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Considering A ‘Gut Instinct’ Hire? 12 Decision Making Tips From HR Leaders

By News Creatives Authors , in Leadership , at November 17, 2021

Anyone who’s ever hired an employee knows that you’ll often get a “gut feeling” about someone after interviewing them. Ideally, your intuition is aligned with that of your colleagues, but there may be times when you’re leaning towards hiring a candidate who isn’t highly favored among the rest of the hiring decision makers.

While hiring based on instinct rather than logic or data could be considered ill-advised, there’s a lot to consider before dismissing the candidate entirely. Below, 12 members of Forbes Human Resources Council each describe a time they’ve gone with their gut instinct when hiring someone and what lesson they would impart to a leader in a similar situation.

1. Make Sure The Fit Is Authentic

I have gone with my gut to hire candidates that weren’t the best fit on paper. More often than not, it worked out, although my colleagues were skeptical until the hire had proven themselves. I’ve also done the reverse—didn’t hire someone because they didn’t feel authentic, despite others in the organization wanting to make the hire. Again, it turned out to be the right call. – Lynne Marie Finn, Broadleaf Results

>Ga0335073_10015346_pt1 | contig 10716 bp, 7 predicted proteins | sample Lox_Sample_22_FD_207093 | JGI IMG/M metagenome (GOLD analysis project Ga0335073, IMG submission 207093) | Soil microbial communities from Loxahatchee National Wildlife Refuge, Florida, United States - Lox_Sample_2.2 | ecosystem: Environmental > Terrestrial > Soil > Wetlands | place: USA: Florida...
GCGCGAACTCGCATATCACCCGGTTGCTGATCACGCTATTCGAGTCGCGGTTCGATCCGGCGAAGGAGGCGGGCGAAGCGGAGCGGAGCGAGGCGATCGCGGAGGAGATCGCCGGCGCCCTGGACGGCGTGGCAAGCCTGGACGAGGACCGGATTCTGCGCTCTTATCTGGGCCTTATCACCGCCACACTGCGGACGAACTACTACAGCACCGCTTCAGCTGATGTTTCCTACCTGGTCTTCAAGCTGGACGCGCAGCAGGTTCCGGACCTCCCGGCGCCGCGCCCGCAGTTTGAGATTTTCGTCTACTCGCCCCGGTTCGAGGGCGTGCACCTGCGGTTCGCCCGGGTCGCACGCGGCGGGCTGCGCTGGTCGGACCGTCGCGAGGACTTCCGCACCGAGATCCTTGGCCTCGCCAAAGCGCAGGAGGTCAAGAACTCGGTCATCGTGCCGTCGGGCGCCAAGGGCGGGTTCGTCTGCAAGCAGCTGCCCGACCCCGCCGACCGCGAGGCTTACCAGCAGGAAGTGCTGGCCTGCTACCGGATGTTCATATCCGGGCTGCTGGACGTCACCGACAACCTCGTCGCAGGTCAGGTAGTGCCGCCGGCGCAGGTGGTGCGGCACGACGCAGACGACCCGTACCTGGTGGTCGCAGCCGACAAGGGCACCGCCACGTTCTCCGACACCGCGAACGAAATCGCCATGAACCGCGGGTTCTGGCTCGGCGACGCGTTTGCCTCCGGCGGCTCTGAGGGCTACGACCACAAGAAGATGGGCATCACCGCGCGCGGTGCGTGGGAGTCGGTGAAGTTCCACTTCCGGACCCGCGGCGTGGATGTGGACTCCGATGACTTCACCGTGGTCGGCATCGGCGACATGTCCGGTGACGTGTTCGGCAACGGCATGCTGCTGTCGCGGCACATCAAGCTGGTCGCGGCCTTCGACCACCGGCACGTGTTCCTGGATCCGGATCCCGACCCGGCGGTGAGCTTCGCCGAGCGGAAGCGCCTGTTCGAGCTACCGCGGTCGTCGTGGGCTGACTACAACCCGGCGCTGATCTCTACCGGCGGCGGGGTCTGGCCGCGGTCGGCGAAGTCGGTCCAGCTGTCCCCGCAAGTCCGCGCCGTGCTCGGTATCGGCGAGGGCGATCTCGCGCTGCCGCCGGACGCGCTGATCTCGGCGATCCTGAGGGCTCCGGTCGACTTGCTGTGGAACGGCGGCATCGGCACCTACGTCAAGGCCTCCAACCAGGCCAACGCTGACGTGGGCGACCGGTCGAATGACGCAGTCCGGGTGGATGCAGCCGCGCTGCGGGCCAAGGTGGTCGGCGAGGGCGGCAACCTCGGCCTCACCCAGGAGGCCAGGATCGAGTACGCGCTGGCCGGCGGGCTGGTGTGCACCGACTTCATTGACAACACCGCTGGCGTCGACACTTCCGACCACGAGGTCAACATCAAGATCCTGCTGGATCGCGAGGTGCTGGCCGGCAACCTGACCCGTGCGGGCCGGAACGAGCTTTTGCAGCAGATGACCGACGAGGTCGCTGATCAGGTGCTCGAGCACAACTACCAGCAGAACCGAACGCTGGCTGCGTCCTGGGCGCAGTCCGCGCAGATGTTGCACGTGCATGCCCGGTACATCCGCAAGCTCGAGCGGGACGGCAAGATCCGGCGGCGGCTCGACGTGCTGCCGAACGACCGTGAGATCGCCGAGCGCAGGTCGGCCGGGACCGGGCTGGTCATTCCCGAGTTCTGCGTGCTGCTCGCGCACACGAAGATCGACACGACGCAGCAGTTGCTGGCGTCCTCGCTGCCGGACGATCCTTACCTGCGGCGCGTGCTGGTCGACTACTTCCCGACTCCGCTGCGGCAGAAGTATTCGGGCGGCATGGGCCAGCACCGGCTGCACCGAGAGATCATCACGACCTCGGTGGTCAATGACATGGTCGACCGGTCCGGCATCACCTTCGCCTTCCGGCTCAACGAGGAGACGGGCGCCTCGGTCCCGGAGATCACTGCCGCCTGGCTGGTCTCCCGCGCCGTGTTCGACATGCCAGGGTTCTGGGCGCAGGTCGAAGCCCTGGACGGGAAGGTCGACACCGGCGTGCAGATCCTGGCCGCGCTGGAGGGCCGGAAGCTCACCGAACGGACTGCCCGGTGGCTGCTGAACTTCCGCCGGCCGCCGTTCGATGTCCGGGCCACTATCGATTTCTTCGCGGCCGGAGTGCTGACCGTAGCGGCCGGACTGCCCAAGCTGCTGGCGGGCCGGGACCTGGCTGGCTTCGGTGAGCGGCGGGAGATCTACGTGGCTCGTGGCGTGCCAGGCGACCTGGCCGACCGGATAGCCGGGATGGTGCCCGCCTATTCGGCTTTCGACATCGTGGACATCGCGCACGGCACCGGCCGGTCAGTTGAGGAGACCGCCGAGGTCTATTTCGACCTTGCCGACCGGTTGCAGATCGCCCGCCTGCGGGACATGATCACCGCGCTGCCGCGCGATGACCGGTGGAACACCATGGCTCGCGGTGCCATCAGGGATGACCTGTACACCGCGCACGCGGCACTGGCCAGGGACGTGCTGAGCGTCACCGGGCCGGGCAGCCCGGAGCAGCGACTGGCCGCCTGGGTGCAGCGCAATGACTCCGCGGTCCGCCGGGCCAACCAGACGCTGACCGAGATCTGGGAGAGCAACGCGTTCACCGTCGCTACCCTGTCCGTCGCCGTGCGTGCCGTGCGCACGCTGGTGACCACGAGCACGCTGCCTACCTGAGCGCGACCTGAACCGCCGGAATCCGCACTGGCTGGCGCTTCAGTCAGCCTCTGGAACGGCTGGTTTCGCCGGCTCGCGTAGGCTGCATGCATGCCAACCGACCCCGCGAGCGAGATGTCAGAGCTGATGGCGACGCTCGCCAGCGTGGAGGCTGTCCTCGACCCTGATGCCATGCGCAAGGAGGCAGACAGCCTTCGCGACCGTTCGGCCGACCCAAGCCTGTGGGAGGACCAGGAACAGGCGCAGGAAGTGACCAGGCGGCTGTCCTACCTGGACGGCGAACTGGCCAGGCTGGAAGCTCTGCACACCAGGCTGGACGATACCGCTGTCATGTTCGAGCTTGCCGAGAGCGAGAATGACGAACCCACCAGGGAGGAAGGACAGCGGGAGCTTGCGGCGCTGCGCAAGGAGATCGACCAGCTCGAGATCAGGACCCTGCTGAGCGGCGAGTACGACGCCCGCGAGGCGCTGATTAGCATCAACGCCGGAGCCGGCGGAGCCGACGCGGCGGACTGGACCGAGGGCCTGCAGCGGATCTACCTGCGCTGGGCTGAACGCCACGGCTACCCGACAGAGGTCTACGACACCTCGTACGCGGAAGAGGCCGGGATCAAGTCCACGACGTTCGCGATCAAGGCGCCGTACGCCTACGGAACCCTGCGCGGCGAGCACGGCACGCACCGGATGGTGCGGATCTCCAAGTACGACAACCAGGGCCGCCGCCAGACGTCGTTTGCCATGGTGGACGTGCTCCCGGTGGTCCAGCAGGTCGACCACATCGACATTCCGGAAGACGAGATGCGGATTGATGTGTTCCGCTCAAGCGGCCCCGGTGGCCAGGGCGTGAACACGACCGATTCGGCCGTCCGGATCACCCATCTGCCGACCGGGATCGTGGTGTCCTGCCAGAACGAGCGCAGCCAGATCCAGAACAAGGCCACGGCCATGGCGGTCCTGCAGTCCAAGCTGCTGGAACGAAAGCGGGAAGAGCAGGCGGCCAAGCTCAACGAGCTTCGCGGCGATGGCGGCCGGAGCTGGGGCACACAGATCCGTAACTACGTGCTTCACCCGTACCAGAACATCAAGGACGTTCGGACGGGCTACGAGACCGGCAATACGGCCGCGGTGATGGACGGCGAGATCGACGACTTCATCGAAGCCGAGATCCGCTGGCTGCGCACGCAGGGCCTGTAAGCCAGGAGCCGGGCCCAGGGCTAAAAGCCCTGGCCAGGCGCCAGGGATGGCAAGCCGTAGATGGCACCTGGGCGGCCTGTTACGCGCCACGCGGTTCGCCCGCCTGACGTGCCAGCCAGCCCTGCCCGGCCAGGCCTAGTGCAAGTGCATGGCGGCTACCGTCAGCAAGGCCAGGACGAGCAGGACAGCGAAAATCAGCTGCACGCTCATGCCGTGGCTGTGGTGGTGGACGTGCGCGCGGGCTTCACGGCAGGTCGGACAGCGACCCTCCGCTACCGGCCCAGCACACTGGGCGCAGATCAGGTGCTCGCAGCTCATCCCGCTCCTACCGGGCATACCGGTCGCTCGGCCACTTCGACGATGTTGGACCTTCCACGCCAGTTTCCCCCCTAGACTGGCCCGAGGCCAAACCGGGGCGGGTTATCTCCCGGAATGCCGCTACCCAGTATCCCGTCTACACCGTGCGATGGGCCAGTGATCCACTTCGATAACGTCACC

2. Consider Employee Morale

Great hiring can happen when leaders follow their gut instinct, especially when it comes down to a few quality candidates, but it’s not the best way to make hiring decisions, especially if everyone isn’t on the same page. You never want to add someone to the team who your colleagues aren’t excited about: It lowers morale and sets the new hire up for drama they didn’t sign up for and don’t deserve. – Laura Spawn, Virtual Vocations, Inc.

3. Let Intuition Guide You

The idiom “go with your gut” typically steers individuals in the right direction. People are social beings, so when they trust or follow their intuition, it generally serves them and the team well. There have been times when I followed my gut and hired employees who showed a willingness and aptitude to learn, plus they were a great culture fit for the company. – Niki Jorgensen, Insperity

4. Explain Your Decision

The key for me was explaining and showing that successful hiring wouldn’t just come down to the abilities of the person being hired, but would also depend on my own abilities and willingness to invest in the relationship. I ended up being right about that hire and about the importance of the relationship and it changed their perspective on how to evaluate candidates in the future. – Nicole Fernandes, Blu Ivy Group

5. Embrace The Unknown

I think the phrase, “embrace the unknown,” should be the rule, not the exception. How else can you measure the unknown but without having the guts to go with your instincts? When you create trust amongst your peers and colleagues, they will trust those instincts and things typically work out well. In cases where you may have misjudged, use the introductory period properly to course correct or move on. – Tina R. Walker, California Community Foundation